Berkshire Hathaway Class A Shares Pass the $500,000 Mark

The most expensive stock in the world has reached new heights, with Berkshire Hathaway's Class A shares closing above half a million dollars for the first time.

Warren Buffett
(Image credit: Getty Images)

Warren Buffett's Berkshire Hathaway (BRK.B, $326.60) is having a great year in a down market, and on March 16, it quietly hit a milestone. The company's far-lesser-traded Class A shares closed above $500,000 for the first time in their history.

That’s right. A piece of Buffett’s holding company costs more than a cool half-million per share.

BRK.A, which crossed $5,000 way back in 1989, first broke $500,000 on an intraday basis on March 14, but closed just shy of that level. Two days later, however, it held on. The Class A shares have attained such a shocking dollar amount because Buffett has never split the stock. That’s intentional. The high price of admission to the Class A shares helps attract long-term investors and discourages speculation, is Buffett's thinking, and he told shareholders as much in 1984.

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Of course, most investors still have access to Warren Buffett’s investing acumen via the more accessible Berkshire Hathaway Class B shares, which currently trade around $335 each. The Class B shares, created in 1996, remain at reasonable levels thanks to the 50-to-1 split required to facilitate Berkshire's acquisition of railroad operator Burlington Northern Santa Fe in 2010.

Happily, investors in both share classes are enjoying considerable outperformance amid an otherwise painful start to 2022. BRK.A was up 11.5% for the year-to-date through March 16, closing its record-breaking day at $504,036. BRK.B added 12.5% over that span.

The S&P 500? It’s off by 8.6%.

BRK chart

Berkshire Shares Are Long-Term Winners, Too

The fact that Class A shares have never split explains their half-million-dollar price tag, but that shouldn't diminish Buffett's role in getting them to their lofty level. Folks don't call him the greatest long-term investor of all time for nothing.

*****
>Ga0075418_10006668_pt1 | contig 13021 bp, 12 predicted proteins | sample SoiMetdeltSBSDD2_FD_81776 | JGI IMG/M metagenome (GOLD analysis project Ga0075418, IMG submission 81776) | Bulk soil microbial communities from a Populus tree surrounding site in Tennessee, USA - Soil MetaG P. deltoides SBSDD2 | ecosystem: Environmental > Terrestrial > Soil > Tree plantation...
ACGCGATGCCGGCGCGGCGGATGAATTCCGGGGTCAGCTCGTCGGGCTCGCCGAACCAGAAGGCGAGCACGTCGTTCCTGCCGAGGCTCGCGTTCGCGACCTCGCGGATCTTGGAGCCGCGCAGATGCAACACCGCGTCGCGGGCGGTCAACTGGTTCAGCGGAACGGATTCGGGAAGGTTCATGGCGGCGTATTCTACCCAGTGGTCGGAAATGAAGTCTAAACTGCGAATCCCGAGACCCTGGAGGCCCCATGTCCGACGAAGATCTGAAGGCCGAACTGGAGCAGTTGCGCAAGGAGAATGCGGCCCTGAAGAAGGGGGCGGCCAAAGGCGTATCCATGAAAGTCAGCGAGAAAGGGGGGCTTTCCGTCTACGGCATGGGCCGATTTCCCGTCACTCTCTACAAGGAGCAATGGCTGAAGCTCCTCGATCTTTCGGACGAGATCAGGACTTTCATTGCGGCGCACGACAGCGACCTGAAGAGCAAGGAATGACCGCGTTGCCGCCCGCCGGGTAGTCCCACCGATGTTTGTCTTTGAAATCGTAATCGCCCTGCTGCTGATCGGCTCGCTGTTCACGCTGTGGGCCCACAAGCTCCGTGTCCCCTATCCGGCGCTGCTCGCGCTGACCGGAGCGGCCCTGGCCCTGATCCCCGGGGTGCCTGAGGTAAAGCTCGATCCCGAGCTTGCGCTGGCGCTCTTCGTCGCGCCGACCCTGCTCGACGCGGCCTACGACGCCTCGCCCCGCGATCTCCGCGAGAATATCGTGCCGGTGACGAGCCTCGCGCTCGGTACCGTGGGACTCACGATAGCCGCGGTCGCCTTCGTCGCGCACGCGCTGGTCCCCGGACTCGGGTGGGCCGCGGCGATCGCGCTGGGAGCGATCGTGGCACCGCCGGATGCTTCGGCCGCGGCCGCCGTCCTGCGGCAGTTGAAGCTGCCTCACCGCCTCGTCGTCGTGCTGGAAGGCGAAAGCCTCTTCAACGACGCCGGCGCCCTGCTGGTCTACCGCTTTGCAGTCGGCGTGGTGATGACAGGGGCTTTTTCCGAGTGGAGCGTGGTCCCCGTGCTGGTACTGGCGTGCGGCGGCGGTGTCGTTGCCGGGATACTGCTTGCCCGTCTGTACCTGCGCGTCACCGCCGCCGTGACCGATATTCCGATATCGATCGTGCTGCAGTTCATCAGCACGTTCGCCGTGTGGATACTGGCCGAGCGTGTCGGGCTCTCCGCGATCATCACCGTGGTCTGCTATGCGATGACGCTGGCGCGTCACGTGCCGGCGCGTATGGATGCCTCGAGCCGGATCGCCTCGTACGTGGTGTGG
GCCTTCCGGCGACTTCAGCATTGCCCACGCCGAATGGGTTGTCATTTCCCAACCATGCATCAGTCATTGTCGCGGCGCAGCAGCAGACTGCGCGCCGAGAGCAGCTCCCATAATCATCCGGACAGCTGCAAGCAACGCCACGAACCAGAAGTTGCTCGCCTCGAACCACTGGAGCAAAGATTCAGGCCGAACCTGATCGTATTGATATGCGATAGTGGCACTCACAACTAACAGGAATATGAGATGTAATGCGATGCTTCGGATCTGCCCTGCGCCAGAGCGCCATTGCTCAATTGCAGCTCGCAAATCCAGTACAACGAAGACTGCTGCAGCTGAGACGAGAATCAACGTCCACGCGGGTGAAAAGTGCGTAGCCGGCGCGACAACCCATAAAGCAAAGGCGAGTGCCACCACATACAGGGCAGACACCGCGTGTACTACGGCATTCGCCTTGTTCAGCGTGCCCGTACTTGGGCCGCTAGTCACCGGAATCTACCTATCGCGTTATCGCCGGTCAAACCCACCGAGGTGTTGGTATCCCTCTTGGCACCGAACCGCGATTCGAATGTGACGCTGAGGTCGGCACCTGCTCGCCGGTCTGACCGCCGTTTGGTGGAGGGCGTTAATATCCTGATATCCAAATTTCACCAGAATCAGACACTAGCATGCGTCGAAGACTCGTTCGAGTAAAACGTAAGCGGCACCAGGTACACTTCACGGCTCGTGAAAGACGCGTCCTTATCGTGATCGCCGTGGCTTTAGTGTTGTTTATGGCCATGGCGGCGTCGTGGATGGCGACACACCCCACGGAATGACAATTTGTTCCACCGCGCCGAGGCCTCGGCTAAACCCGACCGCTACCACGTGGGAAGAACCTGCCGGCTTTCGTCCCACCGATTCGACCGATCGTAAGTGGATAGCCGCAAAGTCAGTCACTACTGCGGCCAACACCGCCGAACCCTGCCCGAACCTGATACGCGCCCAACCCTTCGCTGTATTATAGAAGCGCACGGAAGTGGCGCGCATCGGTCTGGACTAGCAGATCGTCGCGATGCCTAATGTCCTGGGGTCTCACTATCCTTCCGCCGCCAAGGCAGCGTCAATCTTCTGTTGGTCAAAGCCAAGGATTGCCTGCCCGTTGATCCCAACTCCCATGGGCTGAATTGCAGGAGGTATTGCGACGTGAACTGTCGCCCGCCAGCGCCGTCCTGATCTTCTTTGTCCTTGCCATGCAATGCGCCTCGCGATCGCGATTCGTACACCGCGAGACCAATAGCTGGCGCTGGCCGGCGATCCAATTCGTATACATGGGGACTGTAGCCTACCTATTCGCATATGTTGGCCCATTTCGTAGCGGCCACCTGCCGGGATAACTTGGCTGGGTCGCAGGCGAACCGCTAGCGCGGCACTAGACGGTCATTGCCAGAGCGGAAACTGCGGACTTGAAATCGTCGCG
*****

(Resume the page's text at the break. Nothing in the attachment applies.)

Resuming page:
For one thing, Berkshire Hathaway is the 12th best stock of the past 30 years, according to Hendrik Bessembinder, a finance professor at the W.P. Carey School of Business at Arizona State University. Under Buffett's stewardship, BRK.A and BRK.B created $504.1 billion in wealth for shareholders, or 11.7% annualized, between January 1990 and December 2020.

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Longer term, Buffett's performance is pretty much untouchable. Berkshire's return more than doubled that of the S&P 500 since 1965, notes Argus Research – or a compound annual growth rate of 20.1% vs. 10.5% for the index.

Putting it perhaps most evocatively is Howard Silverblatt, senior index analyst at S&P Dow Jones Indices. He notes that if you had invested $10,000 in Berkshire Hathaway in 1968 and left it untouched for 50 years, your nut would have grown to $85 million.

Buffett's unparalleled investment returns and his refusal to split the Class A shares make them by far and away the most expensive stock in the world, per data from S&P Global Market Intelligence. For context, Swiss chocolate maker Lindt & Sprüngli AG (LDSVF) comes in a distant second, with a home exchange price of about 108,200 Swiss francs (or $115,078).

Here are some other ways to put BRK.A's $504,000 stock price in perspective. A single Berkshire Class A share is …

  • 1.23 times the median sales price of a house in the U.S. (~$408,100).
  • 2.5 times the average annual wage of an American CEO (~$198,000).
  • 130,208 McDonald's hamburger Happy Meals.

To be sure, there's nothing special about BRK.A closing above $500,000 a share – not even psychologically. Only 615,160 shares are available for trading, average daily volume is 1,940 shares, and, uh, they cost around $500,000 a pop. It's not like retail investors are going to chase these prices higher on surging volume.

But it's a fun milestone to note and a tribute to the power of buy-and-hold (and hold and hold and hold) investing. And then some.

Dan Burrows
Senior Investing Writer,

Dan Burrows is Kiplinger's senior investing writer, having joined the august publication full time in 2016.

A long-time financial journalist, Dan is a veteran of SmartMoney, MarketWatch, CBS MoneyWatch, InvestorPlace and DailyFinance. He has written for The Wall Street Journal, Bloomberg, Consumer Reports, Senior Executive and Boston magazine, and his stories have appeared in the New York Daily News, the San Jose Mercury News and Investor's Business Daily, among other publications. As a senior writer at AOL's DailyFinance, Dan reported market news from the floor of the New York Stock Exchange and hosted a weekly video segment on equities.

Once upon a time – before his days as a financial reporter and assistant financial editor at legendary fashion trade paper Women's Wear Daily – Dan worked for Spy magazine, scribbled away at Time Inc. and contributed to Maxim magazine back when lad mags were a thing. He's also written for Esquire magazine's Dubious Achievements Awards.

In his current role at Kiplinger, Dan writes about equities, fixed income, currencies, commodities, funds, macroeconomics, demographics, real estate, cost of living indexes and more.

Dan holds a bachelor's degree from Oberlin College and a master's degree from Columbia University.

Disclosure: Dan does not trade stocks or other securities. Rather, he dollar-cost averages into cheap funds and index funds and holds them forever in tax-advantaged accounts.